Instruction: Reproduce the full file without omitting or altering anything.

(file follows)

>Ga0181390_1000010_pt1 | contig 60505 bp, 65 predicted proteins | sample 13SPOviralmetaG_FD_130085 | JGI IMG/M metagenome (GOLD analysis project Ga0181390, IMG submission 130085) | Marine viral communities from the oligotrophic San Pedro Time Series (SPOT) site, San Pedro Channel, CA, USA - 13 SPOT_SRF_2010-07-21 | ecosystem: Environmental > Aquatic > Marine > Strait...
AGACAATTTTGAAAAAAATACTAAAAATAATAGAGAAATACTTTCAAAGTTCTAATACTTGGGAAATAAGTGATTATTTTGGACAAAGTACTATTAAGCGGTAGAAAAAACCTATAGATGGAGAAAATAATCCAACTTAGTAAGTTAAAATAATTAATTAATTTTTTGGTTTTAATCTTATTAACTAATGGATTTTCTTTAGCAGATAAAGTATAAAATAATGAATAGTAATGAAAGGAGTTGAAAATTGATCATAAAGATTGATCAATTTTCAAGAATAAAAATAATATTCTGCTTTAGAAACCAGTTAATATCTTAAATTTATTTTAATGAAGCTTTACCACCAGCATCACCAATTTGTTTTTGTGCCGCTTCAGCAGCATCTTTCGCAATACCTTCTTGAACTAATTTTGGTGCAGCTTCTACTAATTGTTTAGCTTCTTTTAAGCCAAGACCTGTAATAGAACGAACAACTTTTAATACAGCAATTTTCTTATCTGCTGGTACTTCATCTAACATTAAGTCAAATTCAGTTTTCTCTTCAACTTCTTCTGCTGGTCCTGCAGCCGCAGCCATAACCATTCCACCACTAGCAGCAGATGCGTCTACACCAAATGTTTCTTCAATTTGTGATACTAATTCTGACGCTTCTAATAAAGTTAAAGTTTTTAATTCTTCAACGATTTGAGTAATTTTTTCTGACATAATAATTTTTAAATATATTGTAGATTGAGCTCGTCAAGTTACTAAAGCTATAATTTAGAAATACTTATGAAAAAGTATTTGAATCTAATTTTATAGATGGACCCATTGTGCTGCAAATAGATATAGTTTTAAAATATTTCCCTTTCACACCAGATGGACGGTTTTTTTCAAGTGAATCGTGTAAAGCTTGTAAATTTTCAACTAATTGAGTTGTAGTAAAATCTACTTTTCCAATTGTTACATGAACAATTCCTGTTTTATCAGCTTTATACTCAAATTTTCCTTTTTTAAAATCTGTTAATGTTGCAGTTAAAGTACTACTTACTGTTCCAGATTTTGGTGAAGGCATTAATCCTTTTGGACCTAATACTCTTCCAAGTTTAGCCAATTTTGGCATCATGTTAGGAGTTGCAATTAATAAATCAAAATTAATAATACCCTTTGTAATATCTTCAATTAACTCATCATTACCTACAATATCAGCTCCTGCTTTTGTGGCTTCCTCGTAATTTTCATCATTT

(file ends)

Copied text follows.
>Ga0181390_1000010_pt1 | contig 60505 bp, 65 predicted proteins | sample 13SPOviralmetaG_FD_130085 | JGI IMG/M metagenome (GOLD analysis project Ga0181390, IMG submission 130085) | Marine viral communities from the oligotrophic San Pedro Time Series (SPOT) site, San Pedro Channel, CA, USA - 13 SPOT_SRF_2010-07-21 | ecosystem: Environmental > Aquatic > Marine > Strait...
AGACAATTTTGAAAAAAATACTAAAAATAATAGAGAAATACTTTCAAAGTTCTAATACTTGGGAAATAAGTGATTATTTTGGACAAAGTACTATTAAGCGGTAGAAAAAACCTATAGATGGAGAAAATAATCCAACTTAGTAAGTTAAAATAATTAATTAATTTTTTGGTTTTAATCTTATTAACTAATGGATTTTCTTTAGCAGATAAAGTATAAAATAATGAATAGTAATGAAAGGAGTTGAAAATTGATCATAAAGATTGATCAATTTTCAAGAATAAAAATAATATTCTGCTTTAGAAACCAGTTAATATCTTAAATTTATTTTAATGAAGCTTTACCACCAGCATCACCAATTTGTTTTTGTGCCGCTTCAGCAGCATCTTTCGCAATACCTTCTTGAACTAATTTTGGTGCAGCTTCTACTAATTGTTTAGCTTCTTTTAAGCCAAGACCTGTAATAGAACGAACAACTTTTAATACAGCAATTTTCTTATCTGCTGGTACTTCATCTAACATTAAGTCAAATTCAGTTTTCTCTTCAACTTCTTCTGCTGGTCCTGCAGCCGCAGCCATAACCATTCCACCACTAGCAGCAGATGCGTCTACACCAAATGTTTCTTCAATTTGTGATACTAATTCTGACGCTTCTAATAAAGTTAAAGTTTTTAATTCTTCAACGATTTGAGTAATTTTTTCTGACATAATAATTTTTAAATATATTGTAGATTGAGCTCGTCAAGTTACTAAAGCTATAATTTAGAAATACTTATGAAAAAGTATTTGAATCTAATTTTATAGATGGACCCATTGTGCTGCAAATAGATATAGTTTTAAAATATTTCCCTTTCACACCAGATGGACGGTTTTTTTCAAGTGAATCGTGTAAAGCTTGTAAATTTTCAACTAATTGAGTTGTAGTAAAATCTACTTTTCCAATTGTTACATGAACAATTCCTGTTTTATCAGCTTTATACTCAAATTTTCCTTTTTTAAAATCTGTTAATGTTGCAGTTAAAGTACTACTTACTGTTCCAGATTTTGGTGAAGGCATTAATCCTTTTGGACCTAATACTCTTCCAAGTTTAGCCAATTTTGGCATCATGTTAGGAGTTGCAATTAATAAATCAAAATTAATAATACCCTTTGTAATATCTTCAATTAACTCATCATTACCTACAATATCAGCTCCTGCTTTTGTGGCTTCCTCGTAATTTTCATCATTT